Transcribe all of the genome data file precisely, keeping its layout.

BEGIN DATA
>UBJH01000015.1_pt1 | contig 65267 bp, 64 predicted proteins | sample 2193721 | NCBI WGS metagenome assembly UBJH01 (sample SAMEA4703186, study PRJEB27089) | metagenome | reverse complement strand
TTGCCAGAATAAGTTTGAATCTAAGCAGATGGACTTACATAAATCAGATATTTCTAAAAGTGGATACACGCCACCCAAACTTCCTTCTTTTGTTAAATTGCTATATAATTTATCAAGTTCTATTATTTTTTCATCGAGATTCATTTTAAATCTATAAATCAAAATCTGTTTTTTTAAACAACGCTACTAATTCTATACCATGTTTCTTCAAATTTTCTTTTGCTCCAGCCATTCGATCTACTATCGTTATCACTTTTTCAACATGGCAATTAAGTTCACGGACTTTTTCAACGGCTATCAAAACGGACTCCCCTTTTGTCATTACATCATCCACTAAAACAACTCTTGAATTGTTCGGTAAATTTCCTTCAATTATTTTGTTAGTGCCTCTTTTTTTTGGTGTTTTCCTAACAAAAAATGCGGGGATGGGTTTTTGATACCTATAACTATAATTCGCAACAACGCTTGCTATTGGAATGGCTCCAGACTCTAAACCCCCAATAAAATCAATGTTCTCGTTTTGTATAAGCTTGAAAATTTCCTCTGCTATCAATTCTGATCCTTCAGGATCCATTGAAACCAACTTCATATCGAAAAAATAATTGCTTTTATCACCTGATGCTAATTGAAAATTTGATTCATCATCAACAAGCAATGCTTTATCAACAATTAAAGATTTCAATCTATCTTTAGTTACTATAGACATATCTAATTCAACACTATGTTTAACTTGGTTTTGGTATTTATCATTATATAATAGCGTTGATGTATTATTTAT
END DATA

>UBJH01000015.1_pt1 | contig 65267 bp, 64 predicted proteins | sample 2193721 | NCBI WGS metagenome assembly UBJH01 (sample SAMEA4703186, study PRJEB27089) | metagenome | reverse complement strand
TTGCCAGAATAAGTTTGAATCTAAGCAGATGGACTTACATAAATCAGATATTTCTAAAAGTGGATACACGCCACCCAAACTTCCTTCTTTTGTTAAATTGCTATATAATTTATCAAGTTCTATTATTTTTTCATCGAGATTCATTTTAAATCTATAAATCAAAATCTGTTTTTTTAAACAACGCTACTAATTCTATACCATGTTTCTTCAAATTTTCTTTTGCTCCAGCCATTCGATCTACTATCGTTATCACTTTTTCAACATGGCAATTAAGTTCACGGACTTTTTCAACGGCTATCAAAACGGACTCCCCTTTTGTCATTACATCATCCACTAAAACAACTCTTGAATTGTTCGGTAAATTTCCTTCAATTATTTTGTTAGTGCCTCTTTTTTTTGGTGTTTTCCTAACAAAAAATGCGGGGATGGGTTTTTGATACCTATAACTATAATTCGCAACAACGCTTGCTATTGGAATGGCTCCAGACTCTAAACCCCCAATAAAATCAATGTTCTCGTTTTGTATAAGCTTGAAAATTTCCTCTGCTATCAATTCTGATCCTTCAGGATCCATTGAAACCAACTTCATATCGAAAAAATAATTGCTTTTATCACCTGATGCTAATTGAAAATTTGATTCATCATCAACAAGCAATGCTTTATCAACAATTAAAGATTTCAATCTATCTTTAGTTACTATAGACATATCTAATTCAACACTATGTTTAACTTGGTTTTGGTATTTATCATTATATAATAGCGTTGATGTATTATTTAT